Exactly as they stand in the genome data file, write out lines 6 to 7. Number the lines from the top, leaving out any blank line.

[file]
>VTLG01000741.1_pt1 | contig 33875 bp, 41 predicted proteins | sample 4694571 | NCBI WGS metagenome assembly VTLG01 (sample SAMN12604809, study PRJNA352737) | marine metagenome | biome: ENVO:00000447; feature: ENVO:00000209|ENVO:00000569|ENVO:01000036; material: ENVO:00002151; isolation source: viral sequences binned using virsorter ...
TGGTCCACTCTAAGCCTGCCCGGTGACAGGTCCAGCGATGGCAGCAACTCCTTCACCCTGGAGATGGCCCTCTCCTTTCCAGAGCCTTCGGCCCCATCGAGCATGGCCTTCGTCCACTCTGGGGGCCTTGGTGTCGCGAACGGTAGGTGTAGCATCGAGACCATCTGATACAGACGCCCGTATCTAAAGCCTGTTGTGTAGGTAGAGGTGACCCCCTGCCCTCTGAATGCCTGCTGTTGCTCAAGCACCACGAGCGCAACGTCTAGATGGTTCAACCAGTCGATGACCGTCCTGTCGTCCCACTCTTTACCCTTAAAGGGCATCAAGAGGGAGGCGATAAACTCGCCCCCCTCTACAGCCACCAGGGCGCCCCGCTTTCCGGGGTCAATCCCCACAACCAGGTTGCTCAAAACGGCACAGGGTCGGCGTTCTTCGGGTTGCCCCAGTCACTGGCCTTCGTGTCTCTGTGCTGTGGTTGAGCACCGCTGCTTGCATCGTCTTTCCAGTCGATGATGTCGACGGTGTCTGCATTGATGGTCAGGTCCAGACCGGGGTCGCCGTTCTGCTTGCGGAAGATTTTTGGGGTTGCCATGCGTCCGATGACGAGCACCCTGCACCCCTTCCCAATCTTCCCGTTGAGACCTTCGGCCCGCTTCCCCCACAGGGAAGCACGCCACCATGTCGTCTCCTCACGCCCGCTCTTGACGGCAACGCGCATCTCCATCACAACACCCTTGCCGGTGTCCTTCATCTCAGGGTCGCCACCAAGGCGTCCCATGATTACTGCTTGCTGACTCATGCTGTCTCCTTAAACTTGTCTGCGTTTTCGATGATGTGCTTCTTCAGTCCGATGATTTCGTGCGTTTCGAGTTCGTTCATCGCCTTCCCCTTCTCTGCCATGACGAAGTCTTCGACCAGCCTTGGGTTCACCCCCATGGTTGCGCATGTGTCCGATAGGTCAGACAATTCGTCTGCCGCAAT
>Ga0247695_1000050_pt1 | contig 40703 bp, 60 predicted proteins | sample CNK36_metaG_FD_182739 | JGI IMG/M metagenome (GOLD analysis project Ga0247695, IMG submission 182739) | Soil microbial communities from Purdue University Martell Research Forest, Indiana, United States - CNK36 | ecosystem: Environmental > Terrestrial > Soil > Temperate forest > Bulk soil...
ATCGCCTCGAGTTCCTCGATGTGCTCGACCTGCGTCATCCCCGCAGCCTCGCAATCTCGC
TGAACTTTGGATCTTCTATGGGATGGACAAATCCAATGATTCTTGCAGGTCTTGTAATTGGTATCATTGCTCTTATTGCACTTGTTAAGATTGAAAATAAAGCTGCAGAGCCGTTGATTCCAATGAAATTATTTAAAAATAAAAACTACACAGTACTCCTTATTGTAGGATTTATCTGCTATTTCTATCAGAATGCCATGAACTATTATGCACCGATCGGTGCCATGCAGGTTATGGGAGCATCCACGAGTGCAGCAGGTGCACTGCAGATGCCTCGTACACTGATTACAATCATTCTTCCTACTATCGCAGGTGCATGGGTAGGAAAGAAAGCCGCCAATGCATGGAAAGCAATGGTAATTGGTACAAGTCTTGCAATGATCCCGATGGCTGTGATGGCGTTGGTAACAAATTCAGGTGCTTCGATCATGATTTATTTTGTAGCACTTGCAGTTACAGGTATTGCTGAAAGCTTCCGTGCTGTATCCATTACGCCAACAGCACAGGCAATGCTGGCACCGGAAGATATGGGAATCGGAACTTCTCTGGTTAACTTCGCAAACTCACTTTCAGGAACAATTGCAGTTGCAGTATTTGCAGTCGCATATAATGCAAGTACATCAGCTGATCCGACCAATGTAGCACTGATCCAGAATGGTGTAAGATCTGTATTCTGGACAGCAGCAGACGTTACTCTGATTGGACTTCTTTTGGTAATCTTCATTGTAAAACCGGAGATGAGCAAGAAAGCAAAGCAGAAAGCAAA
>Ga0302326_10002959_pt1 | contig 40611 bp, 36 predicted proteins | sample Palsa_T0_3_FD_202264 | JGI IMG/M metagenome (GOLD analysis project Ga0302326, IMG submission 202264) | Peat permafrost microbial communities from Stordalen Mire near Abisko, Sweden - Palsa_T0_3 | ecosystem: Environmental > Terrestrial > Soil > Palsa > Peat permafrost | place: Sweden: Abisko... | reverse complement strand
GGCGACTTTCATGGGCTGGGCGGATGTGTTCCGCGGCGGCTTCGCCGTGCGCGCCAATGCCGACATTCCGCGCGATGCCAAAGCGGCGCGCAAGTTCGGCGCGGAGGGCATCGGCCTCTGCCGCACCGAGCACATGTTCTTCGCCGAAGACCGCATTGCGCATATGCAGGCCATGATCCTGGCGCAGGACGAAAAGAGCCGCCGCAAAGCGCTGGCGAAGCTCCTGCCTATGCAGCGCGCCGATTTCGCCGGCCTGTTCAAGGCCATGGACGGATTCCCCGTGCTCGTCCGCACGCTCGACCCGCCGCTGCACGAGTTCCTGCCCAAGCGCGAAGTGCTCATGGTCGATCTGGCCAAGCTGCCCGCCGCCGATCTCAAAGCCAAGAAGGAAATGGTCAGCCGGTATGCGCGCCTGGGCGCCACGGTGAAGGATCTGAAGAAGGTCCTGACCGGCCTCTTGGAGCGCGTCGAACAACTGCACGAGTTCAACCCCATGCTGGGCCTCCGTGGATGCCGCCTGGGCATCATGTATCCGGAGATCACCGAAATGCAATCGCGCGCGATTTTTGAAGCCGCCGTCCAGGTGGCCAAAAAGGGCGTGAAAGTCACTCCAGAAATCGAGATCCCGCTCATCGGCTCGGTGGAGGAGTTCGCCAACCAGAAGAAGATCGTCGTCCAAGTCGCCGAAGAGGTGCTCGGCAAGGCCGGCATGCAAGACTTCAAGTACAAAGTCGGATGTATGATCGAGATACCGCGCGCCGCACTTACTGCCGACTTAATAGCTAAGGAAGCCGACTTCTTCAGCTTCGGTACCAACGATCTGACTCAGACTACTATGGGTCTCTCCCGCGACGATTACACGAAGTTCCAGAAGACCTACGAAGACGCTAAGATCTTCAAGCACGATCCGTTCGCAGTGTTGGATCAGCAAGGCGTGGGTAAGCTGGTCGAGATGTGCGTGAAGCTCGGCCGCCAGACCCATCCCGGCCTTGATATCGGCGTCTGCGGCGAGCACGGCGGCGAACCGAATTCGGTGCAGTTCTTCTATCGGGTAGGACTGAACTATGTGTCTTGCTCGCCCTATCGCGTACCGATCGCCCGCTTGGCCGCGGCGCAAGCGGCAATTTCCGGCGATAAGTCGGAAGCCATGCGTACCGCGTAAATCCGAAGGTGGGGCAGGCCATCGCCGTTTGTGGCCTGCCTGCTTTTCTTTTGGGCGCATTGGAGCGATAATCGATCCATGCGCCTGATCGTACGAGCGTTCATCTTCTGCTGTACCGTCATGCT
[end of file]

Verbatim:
>Ga0302326_10002959_pt1 | contig 40611 bp, 36 predicted proteins | sample Palsa_T0_3_FD_202264 | JGI IMG/M metagenome (GOLD analysis project Ga0302326, IMG submission 202264) | Peat permafrost microbial communities from Stordalen Mire near Abisko, Sweden - Palsa_T0_3 | ecosystem: Environmental > Terrestrial > Soil > Palsa > Peat permafrost | place: Sweden: Abisko... | reverse complement strand
GGCGACTTTCATGGGCTGGGCGGATGTGTTCCGCGGCGGCTTCGCCGTGCGCGCCAATGCCGACATTCCGCGCGATGCCAAAGCGGCGCGCAAGTTCGGCGCGGAGGGCATCGGCCTCTGCCGCACCGAGCACATGTTCTTCGCCGAAGACCGCATTGCGCATATGCAGGCCATGATCCTGGCGCAGGACGAAAAGAGCCGCCGCAAAGCGCTGGCGAAGCTCCTGCCTATGCAGCGCGCCGATTTCGCCGGCCTGTTCAAGGCCATGGACGGATTCCCCGTGCTCGTCCGCACGCTCGACCCGCCGCTGCACGAGTTCCTGCCCAAGCGCGAAGTGCTCATGGTCGATCTGGCCAAGCTGCCCGCCGCCGATCTCAAAGCCAAGAAGGAAATGGTCAGCCGGTATGCGCGCCTGGGCGCCACGGTGAAGGATCTGAAGAAGGTCCTGACCGGCCTCTTGGAGCGCGTCGAACAACTGCACGAGTTCAACCCCATGCTGGGCCTCCGTGGATGCCGCCTGGGCATCATGTATCCGGAGATCACCGAAATGCAATCGCGCGCGATTTTTGAAGCCGCCGTCCAGGTGGCCAAAAAGGGCGTGAAAGTCACTCCAGAAATCGAGATCCCGCTCATCGGCTCGGTGGAGGAGTTCGCCAACCAGAAGAAGATCGTCGTCCAAGTCGCCGAAGAGGTGCTCGGCAAGGCCGGCATGCAAGACTTCAAGTACAAAGTCGGATGTATGATCGAGATACCGCGCGCCGCACTTACTGCCGACTTAATAGCTAAGGAAGCCGACTTCTTCAGCTTCGGTACCAACGATCTGACTCAGACTACTATGGGTCTCTCCCGCGACGATTACACGAAGTTCCAGAAGACCTACGAAGACGCTAAGATCTTCAAGCACGATCCGTTCGCAGTGTTGGATCAGCAAGGCGTGGGTAAGCTGGTCGAGATGTGCGTGAAGCTCGGCCGCCAGACCCATCCCGGCCTTGATATCGGCGTCTGCGGCGAGCACGGCGGCGAACCGAATTCGGTGCAGTTCTTCTATCGGGTAGGACTGAACTATGTGTCTTGCTCGCCCTATCGCGTACCGATCGCCCGCTTGGCCGCGGCGCAAGCGGCAATTTCCGGCGATAAGTCGGAAGCCATGCGTACCGCGTAAATCCGAAGGTGGGGCAGGCCATCGCCGTTTGTGGCCTGCCTGCTTTTCTTTTGGGCGCATTGGAGCGATAATCGATCCATGCGCCTGATCGTACGAGCGTTCATCTTCTGCTGTACCGTCATGCT